This Is It: Nvidia’s Expensive Arm Purchase Is a Done Deal

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Photo: Justin Sullivan (Getty Images) – It will cost Nvidia $1.25 billion if it fails to complete the deal with Arm owner Softbank. “Significant regulatory difficulties” have scuttled Nvidia’s $40 billion acquisition of Arm, Softbank stated on Monday.

The deal, announced in September 2020, faced regulatory scrutiny in the United States, the United Kingdom, and the European Union, and in December of last year, the US Federal Trade Commission sued to halt the transaction, arguing that Nvidia would gain too much power purchasing a company whose chip designs are used in rival products and across a wide range of industries.

It wasn’t all bad news for Nvidia’s competitors; some even went so far as working with authorities to thwart the transaction. Microsoft, Qualcomm, Intel, and Amazon are among the companies that depend on Arm’s semiconductor technology and object to the takeover. To its competitors’ dismay, Nvidia promised that Arm will “continue to run [its open-licensing strategy] while keeping [its] worldwide customer neutrality.”

By March of 2022, Nvidia had planned to conclude the purchase within 18 months, but a Bloomberg report showed that AMD and Intel rivals were on the verge of abandoning their plans. Nvidia will be obligated to pay Softbank $1.25 billion for failing to complete the purchase now that it has formally withdrawn from the agreement, as originally reported by Financial Times.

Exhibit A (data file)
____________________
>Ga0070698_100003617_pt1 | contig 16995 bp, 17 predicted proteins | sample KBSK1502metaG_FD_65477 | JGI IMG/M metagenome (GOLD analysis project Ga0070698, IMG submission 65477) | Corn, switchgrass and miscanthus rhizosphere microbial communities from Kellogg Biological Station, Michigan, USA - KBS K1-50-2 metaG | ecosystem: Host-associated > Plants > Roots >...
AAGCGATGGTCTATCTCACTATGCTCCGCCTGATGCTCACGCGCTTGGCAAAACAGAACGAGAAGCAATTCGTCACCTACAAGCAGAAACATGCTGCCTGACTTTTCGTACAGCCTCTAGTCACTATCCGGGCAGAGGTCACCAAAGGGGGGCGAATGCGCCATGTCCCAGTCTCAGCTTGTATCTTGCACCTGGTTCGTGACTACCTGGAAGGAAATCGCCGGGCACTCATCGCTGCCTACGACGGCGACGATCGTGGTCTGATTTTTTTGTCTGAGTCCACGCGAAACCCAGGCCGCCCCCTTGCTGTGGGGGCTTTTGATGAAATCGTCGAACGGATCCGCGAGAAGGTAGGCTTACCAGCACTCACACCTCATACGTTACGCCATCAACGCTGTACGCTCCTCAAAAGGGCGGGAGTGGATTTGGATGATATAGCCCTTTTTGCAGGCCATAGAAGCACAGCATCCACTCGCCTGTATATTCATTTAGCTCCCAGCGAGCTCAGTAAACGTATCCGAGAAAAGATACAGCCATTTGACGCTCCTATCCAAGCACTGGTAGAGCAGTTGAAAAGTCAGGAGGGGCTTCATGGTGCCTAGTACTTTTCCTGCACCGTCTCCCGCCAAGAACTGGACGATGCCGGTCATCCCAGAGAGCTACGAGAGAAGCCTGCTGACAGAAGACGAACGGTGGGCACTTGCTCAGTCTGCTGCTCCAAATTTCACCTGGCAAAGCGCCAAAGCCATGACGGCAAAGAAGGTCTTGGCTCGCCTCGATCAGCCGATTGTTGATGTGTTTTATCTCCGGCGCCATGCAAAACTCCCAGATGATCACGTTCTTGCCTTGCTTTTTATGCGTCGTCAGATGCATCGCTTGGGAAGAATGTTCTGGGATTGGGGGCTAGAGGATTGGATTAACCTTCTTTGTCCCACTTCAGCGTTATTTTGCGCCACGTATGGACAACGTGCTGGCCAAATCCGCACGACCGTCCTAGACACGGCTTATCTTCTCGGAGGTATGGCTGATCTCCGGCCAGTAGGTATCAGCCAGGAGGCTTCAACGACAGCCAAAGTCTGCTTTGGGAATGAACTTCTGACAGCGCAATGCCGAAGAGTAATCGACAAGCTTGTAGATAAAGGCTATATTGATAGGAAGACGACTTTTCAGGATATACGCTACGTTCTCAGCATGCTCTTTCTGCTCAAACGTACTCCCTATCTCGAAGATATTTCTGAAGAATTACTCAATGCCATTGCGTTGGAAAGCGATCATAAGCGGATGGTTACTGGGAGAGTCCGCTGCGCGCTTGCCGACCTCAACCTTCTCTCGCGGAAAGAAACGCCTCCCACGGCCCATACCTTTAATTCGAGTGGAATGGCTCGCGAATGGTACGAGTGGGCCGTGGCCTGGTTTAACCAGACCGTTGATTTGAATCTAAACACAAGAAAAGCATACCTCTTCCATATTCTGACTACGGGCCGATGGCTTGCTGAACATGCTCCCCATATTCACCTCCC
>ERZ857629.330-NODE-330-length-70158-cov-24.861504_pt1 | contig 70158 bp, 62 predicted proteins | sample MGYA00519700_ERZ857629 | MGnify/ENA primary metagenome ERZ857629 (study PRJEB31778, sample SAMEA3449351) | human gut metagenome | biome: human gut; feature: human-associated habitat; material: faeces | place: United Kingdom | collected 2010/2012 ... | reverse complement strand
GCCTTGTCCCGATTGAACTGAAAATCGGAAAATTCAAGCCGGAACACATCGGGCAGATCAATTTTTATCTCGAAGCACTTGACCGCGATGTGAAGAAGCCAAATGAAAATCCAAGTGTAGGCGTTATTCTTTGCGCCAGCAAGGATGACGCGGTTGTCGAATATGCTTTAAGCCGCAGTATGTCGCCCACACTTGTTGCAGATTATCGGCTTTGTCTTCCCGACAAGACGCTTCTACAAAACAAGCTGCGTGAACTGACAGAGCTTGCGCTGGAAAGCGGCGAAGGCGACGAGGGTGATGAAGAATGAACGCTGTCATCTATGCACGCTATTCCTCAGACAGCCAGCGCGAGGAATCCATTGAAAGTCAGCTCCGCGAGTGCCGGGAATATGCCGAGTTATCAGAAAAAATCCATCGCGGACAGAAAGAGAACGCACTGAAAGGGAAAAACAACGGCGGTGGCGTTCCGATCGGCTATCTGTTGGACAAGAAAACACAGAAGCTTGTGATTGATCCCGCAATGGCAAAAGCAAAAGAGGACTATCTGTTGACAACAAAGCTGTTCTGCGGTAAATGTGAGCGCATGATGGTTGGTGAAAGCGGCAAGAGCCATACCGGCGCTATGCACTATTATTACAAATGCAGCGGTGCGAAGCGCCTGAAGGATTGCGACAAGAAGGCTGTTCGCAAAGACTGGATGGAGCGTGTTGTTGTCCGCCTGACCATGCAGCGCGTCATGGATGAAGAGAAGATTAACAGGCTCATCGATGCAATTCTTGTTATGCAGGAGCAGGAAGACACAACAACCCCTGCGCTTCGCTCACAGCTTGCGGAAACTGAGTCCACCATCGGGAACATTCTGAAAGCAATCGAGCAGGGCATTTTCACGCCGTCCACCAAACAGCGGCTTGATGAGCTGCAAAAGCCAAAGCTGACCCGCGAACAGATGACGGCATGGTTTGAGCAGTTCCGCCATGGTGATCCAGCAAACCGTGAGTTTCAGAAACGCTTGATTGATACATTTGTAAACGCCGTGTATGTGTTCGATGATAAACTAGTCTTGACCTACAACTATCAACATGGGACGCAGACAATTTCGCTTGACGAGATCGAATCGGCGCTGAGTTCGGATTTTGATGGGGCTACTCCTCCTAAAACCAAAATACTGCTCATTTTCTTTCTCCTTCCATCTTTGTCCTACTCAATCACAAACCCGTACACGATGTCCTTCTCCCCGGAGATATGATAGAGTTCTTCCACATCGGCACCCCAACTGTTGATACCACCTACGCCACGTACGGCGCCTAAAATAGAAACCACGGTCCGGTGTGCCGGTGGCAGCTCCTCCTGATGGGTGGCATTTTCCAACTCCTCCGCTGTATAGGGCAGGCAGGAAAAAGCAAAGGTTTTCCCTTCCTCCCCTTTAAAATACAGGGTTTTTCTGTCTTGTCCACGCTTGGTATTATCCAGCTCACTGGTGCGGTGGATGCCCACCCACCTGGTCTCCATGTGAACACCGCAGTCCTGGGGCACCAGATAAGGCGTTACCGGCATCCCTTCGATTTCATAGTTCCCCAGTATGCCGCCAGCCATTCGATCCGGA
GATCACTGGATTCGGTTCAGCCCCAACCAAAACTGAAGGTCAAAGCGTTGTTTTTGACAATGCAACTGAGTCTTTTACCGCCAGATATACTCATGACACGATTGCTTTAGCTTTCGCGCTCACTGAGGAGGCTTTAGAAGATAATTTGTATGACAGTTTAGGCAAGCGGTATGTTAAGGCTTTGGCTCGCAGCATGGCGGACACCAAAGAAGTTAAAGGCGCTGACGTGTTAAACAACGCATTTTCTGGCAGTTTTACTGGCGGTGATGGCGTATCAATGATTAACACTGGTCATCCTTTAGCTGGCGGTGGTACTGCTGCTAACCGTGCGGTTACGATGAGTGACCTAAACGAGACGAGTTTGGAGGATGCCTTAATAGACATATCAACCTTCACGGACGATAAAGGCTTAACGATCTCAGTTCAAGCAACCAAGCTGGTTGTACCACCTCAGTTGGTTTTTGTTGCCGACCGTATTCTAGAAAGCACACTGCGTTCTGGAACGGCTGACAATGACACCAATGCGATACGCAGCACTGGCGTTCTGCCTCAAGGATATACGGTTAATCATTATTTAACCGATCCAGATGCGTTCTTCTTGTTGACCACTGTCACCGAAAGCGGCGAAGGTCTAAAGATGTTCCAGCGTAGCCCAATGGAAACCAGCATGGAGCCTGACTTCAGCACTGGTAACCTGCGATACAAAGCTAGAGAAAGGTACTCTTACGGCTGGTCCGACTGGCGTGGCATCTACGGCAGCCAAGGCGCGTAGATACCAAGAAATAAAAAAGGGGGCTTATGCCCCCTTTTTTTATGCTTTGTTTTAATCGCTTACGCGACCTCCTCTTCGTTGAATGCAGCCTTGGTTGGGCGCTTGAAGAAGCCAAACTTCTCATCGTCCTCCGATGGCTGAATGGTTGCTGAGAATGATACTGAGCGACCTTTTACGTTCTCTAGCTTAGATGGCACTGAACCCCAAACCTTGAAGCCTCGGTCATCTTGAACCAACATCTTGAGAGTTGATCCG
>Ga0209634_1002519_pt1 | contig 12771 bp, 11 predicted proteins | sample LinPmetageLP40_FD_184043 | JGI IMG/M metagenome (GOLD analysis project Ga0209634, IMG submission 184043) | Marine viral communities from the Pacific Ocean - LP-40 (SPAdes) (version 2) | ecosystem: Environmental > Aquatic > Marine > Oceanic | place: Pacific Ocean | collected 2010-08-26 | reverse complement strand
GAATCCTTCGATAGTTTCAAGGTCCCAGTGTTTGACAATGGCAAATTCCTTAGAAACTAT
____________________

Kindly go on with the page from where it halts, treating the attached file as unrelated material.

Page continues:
Softbank will lose out on Nvidia stock that has risen since the planned acquisition was publicized, despite indications that the transaction has struck snags. At $40 per share, the deal was originally valued at $87 billion in November, when Nvidia’s stock price hit its highest point.

After the setback, Nvidia and Softbank are making moves quickly. Arm’s CEO Simon Segars has been replaced by Rene Haas, the company’s head of intellectual property (who was formerly an Nvidia VP and general manager of the company’s computer products unit), and the move is effective immediately.

“[Segars] has decided that at this moment in his career, the time and work necessary to take the business public and everything surrounding it was not something he wanted to sign up to,” Haas said to TechCrunch. That’s why he’s going to resign.” I’m going to step in and take his place.”

Softbank is apparently rethinking its strategy and intends to sell Arm within the next year by seeking an IPO. According to the Financial Times, Softbank wants to list Arm on the US stock market in order to get a greater price.

As the biggest semiconductor acquisition, Nvidia’s acquisition of Arm would have given the graphics card manufacturer control over a business whose chip design is utilized in practically every technology we use today, including vehicles, wearables and smartphones.